Distraction and Flow State

Perhaps we can't blame our phones...

Before I begin, apologies for a broken link in last week’s newsletter. The link to Bragdocs was broken but this one works! I had a few people sign up and give their feedback last week — I’d love more ideas so please do let me know if you give it a try.

This week I found myself listening to the Knowledge Project Podcast — I have to say I do enjoy Shane Parrish’s dulcet tones and Canadian accent. Nir Eyal, author of Hooked (a required read for anyone trying to distract people through technology), was being interviewed.

I’ve both read his book and heard him speak before, but something he mentioned in this interview stuck with me. To paraphrase:

Distraction is not a function of external triggers but internal discomfort with what you’re meant to be doing at the time.

Like all of us, I frequently struggle to get into flow state. Increasingly now, as my role transitions from maker to manager, it’s less important that I carve out hours to code or design. But undistracted thinking time is still incredibly important and something I struggle with.

Putting my phone away or changing my environment helps to an extent, but Nir’s point above really resonates with me. The distraction follows me around because it’s actually already in my head. I look for the email inbox or the Twitter feed when my brain has already become distracted - by the time I’m scrolling it’s already too late.

My decision zoom level

I can roughly categorise the decisions I make into three zoom levels. As I zoom in, decisions get easier and shorter term, but less important.

Zoom level 1: Why?

Often there’s very little hard data in this zone. It relies on lots of conversation, unhurried thought and then decisiveness. You’re deciding what to do on the highest level, and these decisions feel existential and irreversible. A couple per quarter.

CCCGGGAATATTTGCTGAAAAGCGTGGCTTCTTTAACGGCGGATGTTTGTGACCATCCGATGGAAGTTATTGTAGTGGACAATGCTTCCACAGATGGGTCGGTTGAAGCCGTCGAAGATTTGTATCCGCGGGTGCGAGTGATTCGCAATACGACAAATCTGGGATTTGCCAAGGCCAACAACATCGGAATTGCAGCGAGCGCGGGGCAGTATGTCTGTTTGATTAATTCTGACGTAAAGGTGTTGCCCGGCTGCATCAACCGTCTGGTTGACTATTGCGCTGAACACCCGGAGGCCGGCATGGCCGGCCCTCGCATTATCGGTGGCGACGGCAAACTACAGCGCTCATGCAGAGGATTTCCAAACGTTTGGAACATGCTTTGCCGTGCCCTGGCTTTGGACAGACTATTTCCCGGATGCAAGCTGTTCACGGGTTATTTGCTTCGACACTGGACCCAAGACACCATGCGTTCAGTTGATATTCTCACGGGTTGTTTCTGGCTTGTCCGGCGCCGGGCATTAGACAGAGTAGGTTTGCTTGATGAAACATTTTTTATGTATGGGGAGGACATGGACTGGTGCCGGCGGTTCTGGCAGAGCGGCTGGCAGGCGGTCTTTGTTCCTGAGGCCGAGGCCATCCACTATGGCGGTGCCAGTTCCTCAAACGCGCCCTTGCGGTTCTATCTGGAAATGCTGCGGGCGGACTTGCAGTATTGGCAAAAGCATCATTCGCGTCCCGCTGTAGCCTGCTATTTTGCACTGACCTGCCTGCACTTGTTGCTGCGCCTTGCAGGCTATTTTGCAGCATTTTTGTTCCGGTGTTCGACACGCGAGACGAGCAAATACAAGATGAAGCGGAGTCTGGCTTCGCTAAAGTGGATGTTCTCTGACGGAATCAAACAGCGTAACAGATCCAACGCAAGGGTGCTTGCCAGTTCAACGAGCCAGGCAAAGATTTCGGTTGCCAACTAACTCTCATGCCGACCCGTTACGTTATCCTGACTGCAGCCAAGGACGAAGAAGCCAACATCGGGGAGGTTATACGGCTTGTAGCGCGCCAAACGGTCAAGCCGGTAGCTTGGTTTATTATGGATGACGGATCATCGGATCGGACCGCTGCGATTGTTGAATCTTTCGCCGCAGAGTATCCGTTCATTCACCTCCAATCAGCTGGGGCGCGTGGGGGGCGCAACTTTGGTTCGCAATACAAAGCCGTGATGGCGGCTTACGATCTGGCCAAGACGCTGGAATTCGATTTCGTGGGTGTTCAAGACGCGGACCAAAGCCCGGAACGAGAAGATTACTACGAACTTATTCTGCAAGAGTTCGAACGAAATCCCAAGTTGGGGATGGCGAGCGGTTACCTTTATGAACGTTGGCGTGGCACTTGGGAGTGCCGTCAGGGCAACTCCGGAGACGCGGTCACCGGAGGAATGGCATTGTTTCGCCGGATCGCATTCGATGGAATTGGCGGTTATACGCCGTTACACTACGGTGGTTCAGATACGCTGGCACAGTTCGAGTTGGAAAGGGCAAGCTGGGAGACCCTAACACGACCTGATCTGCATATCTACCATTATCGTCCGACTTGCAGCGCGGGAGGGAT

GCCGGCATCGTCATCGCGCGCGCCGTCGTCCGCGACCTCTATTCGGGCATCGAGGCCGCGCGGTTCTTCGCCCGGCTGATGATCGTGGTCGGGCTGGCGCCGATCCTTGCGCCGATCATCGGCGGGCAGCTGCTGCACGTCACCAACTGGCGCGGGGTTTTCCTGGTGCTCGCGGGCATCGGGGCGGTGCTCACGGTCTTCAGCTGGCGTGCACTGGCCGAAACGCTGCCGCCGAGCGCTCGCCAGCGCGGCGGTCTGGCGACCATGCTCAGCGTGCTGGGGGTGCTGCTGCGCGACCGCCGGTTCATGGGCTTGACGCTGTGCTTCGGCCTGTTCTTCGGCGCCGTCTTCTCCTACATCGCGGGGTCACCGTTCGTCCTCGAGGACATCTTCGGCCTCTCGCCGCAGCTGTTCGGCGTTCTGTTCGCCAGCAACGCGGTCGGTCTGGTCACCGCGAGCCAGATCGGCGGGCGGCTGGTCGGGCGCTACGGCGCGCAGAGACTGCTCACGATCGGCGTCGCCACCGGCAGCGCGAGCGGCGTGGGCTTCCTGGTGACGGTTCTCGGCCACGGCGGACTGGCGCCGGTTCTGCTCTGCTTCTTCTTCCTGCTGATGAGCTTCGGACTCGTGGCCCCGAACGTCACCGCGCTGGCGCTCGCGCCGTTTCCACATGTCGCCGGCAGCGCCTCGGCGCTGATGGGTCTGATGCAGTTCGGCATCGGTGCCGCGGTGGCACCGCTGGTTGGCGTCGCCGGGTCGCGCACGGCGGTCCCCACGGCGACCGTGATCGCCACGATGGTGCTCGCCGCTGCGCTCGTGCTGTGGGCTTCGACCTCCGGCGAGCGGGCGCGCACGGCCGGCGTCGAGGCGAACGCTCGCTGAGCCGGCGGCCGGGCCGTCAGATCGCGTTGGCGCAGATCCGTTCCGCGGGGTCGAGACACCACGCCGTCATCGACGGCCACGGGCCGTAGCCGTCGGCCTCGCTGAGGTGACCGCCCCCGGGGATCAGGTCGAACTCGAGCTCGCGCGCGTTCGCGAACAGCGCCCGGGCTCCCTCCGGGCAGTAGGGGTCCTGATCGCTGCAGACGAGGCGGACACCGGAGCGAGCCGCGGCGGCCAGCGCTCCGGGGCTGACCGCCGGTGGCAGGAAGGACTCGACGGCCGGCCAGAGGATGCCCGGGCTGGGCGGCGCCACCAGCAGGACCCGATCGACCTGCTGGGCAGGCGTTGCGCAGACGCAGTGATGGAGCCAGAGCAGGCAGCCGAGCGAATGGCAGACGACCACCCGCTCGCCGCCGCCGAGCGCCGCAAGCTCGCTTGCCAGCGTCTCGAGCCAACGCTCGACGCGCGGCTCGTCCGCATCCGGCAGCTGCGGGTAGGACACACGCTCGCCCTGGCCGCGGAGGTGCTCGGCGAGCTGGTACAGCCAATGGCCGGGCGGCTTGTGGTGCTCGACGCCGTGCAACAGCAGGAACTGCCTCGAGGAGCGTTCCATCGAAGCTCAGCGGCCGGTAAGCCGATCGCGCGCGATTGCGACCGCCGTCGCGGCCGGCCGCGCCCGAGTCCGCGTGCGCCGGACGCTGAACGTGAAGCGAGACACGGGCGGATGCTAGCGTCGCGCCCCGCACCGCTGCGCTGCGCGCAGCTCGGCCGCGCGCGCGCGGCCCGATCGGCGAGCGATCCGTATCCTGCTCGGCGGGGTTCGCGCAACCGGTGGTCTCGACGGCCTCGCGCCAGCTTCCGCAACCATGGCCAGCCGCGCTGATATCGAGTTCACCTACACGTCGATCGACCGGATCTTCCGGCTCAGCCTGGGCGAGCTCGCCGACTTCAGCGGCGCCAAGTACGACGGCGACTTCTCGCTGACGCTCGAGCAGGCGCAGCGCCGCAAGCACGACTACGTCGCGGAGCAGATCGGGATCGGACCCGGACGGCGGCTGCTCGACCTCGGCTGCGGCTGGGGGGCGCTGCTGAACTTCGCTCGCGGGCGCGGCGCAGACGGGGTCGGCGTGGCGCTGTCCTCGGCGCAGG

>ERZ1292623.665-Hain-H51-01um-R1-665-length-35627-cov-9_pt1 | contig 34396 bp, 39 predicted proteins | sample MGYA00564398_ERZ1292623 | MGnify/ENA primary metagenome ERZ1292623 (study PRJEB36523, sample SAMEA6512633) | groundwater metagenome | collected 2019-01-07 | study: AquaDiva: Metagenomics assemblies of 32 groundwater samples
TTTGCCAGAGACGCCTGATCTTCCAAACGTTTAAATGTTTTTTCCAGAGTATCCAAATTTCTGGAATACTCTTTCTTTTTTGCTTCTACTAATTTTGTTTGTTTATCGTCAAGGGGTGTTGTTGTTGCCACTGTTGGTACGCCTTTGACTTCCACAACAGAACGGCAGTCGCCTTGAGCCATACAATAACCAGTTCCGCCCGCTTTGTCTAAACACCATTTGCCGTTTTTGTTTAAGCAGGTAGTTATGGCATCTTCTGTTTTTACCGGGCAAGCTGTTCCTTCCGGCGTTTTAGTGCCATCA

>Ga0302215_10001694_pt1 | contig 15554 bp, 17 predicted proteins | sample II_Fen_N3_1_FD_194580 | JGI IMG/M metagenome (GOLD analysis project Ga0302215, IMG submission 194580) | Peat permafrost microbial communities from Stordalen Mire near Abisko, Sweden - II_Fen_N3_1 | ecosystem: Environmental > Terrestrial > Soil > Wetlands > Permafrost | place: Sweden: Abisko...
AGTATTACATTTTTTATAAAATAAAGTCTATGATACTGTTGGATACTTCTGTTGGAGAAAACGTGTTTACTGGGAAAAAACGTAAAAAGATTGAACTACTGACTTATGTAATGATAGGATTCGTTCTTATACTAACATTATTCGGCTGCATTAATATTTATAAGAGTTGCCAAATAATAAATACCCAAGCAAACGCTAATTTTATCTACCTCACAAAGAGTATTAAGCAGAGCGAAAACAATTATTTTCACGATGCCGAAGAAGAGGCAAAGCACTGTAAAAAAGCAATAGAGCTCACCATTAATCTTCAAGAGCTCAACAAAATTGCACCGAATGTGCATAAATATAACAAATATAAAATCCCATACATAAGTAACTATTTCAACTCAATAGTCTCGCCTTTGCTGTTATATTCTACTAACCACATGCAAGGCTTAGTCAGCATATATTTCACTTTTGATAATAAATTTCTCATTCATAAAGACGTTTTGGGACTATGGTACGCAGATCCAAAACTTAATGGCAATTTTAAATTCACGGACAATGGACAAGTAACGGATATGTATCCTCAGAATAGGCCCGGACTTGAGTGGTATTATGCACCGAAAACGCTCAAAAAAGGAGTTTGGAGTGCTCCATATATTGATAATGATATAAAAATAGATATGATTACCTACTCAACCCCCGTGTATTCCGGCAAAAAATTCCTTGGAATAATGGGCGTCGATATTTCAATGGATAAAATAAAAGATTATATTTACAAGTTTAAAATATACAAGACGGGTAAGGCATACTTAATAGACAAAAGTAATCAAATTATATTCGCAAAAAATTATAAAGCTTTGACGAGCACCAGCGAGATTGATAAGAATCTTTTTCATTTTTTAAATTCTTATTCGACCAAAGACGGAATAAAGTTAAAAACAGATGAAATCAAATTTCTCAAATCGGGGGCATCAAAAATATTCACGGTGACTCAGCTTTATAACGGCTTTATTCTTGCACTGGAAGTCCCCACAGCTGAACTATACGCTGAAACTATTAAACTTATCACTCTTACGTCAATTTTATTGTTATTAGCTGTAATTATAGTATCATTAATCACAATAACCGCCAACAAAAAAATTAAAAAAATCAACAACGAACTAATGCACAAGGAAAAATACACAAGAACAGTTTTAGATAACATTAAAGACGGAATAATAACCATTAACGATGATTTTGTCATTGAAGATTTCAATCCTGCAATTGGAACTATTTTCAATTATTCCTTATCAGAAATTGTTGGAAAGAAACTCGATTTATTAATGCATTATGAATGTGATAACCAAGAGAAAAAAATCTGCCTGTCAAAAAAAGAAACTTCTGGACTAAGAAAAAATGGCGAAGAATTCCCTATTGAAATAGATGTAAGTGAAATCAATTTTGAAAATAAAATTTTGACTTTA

• Why do (or should) we exist as a business?

  • What strategic move should we make?

Zoom level 2: What?

Given the above, what are the best ways of achieving it? These decisions are still often strategic decisions, but sit at a lower, more reversible level. Probably multiple per month.

  • What’s the best way of solving this problem or strategy?

  • What software stack should we use?

  • What hires should we make?

Zoom level 3: How?

The most granular level of useful decision-making. Often tens or even hundreds of decisions an hour, but each is very small meaning the fatigue is lowest and the confidence highest at this level.

  • How should this button look?

  • How should we structure this function, or data?

  • How should we structure our weekly catch-up?

Where I (and dare I say, humans) come unstuck is when I’ve failed to reduce the scope of whatever I’m working on at the time to the zoom level that’s required.

If I’m designing a button and worrying about our quarterly goals at the same time, it’s a recipe for me reaching for my phone and the comfort of the scroll. I’ve lost faith in the value of the work I’m doing.

Equally if I’m trying to solve a strategic problem but start sketching UI or imagining features it pulls me down into implementation which doesn’t help me answer the higher level question.

Netflix CEO Reed Hastings says his secret is making as few decisions as possible. Ultimately I think this is the key to flow state and efficiency — reduce the number of decisions you have to make to only the ones you are uniquely positioned to make, and knowing what decision you’re making at any given time.

553/500 words. Thinking of changing the newsletter name at this point. Also it’s late again!

Thanks for reading this, one of my regular musings on product strategy, life as a founder and moving from designer to early-stage CEO and onwards. You can also find me on Twitter and some older/longer writing on jonnyburch.com.

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